/ Published August 05, 2015
Airpower in Small Wars by James Corum and Wray Johnson examines conflicts over the last century to draw out several lessons about the role airpower has played in small wars. Both authors are from Air University's School of Advanced Airpower Studies and have extensive knowledge of this topic. They recognized a lack of published information and set out to provide objective information about the use of airpower in such conflicts. As the book steps through the history of airpower in primarily counterinsurgency conflicts, it analyzes how airpower is merely one tool of what must be a comprehensive strategy. The effectiveness of airpower is realized only when it is used in conjunction with other military and political tools. Additionally, the book illustrates how many of the true benefits of airpower lie in indirect-support missions such as reconnaissance, transport, and close air support. Only when the battle becomes more conventional do direct-action, ground-attack capabilities become more important.
Corum and Johnson start with a thorough definition of a small war, noting how the term has changed over time. The book is organized by campaigns throughout the twentieth century and includes details about cultural aspects of insurgencies, political struggles, and military capacities before and during the period of conflict. Although some details are repeated as the authors move from one campaign to another, the information helps to elucidate the evolution of airpower in small wars. Consequently, the reader can learn the lessons of airpower in fighting insurgencies and the ways those lessons were applied or not applied in different theaters of war. Corum and Johnson conclude with 11 lessons regarding the use of airpower in small wars.
Although the third-dimensional point of view that an aircraft offers over the battlefield is a tremendous advantage, it proves to be a difficult tool to use. The authors discuss the development of many tactics, starting with the 1916 punitive expedition against Francisco "Pancho" Villa and then continue with counterinsurgency campaigns in the Mideast. They identify key milestones or tactics learned as aircraft evolve. Concepts such as precision bombing and dive bombing were quickly grasped in the Nicaragua campaigns of the 1920s, making close air support possible. Other game-changing capabilities such as paratroopers, supply transport, and helicopters are discussed as well.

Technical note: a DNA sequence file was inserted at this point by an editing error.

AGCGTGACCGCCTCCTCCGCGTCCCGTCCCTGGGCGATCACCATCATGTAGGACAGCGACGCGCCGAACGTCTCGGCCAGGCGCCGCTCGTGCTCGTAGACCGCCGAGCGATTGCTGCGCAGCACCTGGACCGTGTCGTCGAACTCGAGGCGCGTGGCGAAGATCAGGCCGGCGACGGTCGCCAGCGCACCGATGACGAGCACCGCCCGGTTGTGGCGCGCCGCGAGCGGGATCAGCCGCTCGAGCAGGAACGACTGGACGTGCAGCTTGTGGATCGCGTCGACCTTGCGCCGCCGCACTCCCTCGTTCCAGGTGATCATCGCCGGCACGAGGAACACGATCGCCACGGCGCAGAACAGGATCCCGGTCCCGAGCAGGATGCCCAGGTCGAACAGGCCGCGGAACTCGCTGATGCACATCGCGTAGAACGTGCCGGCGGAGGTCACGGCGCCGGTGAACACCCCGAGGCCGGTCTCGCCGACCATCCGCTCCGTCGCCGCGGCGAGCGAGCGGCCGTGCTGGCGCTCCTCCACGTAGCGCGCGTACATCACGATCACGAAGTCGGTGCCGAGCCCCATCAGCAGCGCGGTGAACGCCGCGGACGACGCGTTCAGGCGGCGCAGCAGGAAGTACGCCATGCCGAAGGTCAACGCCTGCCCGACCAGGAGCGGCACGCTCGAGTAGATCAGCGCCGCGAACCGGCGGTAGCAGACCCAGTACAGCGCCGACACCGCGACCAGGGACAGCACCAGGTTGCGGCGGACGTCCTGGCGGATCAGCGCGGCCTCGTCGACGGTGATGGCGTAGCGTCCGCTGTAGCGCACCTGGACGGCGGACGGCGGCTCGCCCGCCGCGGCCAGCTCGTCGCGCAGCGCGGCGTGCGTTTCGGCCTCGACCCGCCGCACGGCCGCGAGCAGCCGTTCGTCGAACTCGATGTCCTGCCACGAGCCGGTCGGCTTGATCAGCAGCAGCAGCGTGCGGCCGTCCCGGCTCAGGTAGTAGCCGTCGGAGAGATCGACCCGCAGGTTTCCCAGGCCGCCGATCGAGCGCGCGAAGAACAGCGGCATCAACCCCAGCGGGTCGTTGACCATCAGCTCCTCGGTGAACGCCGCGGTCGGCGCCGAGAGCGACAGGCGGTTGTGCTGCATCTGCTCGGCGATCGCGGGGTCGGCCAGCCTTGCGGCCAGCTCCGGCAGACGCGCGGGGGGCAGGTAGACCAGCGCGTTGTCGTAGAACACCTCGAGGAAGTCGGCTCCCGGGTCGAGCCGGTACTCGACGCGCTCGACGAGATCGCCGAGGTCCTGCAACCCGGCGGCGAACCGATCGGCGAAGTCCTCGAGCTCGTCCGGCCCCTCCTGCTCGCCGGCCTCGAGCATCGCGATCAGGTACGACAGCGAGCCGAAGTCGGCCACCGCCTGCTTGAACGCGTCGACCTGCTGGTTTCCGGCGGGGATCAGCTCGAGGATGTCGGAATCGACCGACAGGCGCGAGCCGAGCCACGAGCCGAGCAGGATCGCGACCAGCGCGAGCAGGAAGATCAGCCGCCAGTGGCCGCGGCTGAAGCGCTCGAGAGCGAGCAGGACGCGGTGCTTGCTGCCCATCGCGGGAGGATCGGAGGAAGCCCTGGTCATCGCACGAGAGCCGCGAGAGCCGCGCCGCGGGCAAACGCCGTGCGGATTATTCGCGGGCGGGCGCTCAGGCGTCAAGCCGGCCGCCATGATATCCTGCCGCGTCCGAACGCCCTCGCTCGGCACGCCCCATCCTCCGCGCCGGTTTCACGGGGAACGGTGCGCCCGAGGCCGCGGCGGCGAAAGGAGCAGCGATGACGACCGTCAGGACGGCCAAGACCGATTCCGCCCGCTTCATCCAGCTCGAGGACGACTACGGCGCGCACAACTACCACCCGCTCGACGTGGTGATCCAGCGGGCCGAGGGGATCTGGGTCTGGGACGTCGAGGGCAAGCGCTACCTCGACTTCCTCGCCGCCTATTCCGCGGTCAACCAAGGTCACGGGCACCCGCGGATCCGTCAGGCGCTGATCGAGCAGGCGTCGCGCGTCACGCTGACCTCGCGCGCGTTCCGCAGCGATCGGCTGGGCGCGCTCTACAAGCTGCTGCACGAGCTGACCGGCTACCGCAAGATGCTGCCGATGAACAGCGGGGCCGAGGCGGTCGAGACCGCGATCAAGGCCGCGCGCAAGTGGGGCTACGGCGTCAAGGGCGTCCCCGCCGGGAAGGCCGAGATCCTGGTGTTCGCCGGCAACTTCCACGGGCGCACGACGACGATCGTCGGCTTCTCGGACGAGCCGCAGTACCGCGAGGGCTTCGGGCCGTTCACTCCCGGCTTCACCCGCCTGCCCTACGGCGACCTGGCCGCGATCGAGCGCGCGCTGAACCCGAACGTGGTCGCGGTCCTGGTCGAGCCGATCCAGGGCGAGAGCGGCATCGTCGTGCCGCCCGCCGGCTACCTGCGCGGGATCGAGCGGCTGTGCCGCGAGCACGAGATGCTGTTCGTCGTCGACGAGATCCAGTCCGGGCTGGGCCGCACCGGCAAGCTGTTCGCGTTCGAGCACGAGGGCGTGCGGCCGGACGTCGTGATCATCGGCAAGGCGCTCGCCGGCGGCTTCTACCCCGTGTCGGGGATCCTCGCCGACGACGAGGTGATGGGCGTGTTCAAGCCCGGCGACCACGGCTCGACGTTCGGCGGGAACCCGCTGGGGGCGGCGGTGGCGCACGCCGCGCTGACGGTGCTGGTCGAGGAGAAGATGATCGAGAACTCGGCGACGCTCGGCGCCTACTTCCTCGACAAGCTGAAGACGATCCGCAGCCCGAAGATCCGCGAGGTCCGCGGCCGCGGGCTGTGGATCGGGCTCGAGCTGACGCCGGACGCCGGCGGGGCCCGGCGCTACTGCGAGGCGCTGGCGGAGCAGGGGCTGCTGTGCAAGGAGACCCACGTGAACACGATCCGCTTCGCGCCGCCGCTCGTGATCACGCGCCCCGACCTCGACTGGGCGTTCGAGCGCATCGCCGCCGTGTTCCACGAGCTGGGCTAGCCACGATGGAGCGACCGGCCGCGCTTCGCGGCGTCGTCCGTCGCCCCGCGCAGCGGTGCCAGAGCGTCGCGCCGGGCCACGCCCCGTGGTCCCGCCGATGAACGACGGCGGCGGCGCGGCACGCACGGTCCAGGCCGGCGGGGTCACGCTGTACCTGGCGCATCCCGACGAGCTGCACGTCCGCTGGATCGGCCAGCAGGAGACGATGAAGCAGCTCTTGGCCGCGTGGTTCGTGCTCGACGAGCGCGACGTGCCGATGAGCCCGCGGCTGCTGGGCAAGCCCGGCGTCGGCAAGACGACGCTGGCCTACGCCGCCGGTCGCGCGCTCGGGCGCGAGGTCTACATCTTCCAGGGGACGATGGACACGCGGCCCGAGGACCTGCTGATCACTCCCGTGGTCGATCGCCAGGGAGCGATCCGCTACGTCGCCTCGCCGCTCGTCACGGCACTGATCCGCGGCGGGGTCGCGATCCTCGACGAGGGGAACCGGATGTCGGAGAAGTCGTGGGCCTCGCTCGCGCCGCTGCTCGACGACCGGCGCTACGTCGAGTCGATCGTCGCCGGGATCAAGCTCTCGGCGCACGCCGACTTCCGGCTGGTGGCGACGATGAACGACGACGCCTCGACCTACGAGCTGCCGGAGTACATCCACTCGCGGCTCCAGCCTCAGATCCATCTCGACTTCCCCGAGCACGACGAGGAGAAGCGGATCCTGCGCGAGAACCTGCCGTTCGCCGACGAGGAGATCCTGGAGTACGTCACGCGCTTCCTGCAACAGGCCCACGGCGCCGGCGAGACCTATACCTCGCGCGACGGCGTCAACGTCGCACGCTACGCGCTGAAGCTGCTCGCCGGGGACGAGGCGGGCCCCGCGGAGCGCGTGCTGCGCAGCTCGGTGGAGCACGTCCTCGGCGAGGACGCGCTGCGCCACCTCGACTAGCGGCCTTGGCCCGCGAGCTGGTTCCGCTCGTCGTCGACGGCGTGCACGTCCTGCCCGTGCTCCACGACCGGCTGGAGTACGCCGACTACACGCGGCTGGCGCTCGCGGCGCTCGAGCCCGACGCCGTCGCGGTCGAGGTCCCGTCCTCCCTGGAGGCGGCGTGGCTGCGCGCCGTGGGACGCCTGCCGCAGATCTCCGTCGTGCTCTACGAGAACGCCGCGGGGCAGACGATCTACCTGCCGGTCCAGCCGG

Many of the small wars that Corum and Johnson treat in detail are rebellions that stem from revolutions, colonial control, or ideological grievances. The book covers a large spectrum of historical and technological changes but points to the fundamental applications of airpower against an unconventional enemy. The authors devote considerable time to discussing the controversial tactic of air control and its ineffectiveness. Because it has proven politically damaging and lacks a comprehensive civil-military strategy, air control has not been a decisive part of an effective counterinsurgency strategy.
One example of the successful use of airpower in small wars is the British Colonial War in Malaya. British forces utilized airpower to overcome specific challenges, primarily employing aircraft for indirect action such as transporting supplies and troops as well as flying psychological and close air support sorties. To carry out these missions, the British used old technology, which was better suited for this type of action. The effectiveness of the strategy again showed the limits of air control and the importance of civil development as part of a comprehensive strategy. The authors argue that many of these lessons were not learned by the United States as it entered the early years of the Vietnam conflict.
Overall, Corum and Johnson give an informative and detailed description of the evolution of airpower in small wars. At times, they seem to place little emphasis on the use of aircraft during the account of a conflict; however, they do so to give a total picture of political, civil, and military perspectives. Perhaps the main conclusion of Airpower in Small Wars is the fact that the civil aspects of such a conflict are some of the most important and difficult factors to contend with. Airpower is not just about kinetic capabilities; rather, by focusing on the total picture of war, the reader can better understand how it is an integral piece of a conflict.
Maj Loren M. Coulter, USAF
Maxwell AFB, Alabama
"The views expressed are those of the author(s) and do not reflect the official policy or position of the US government or the Department of Defense."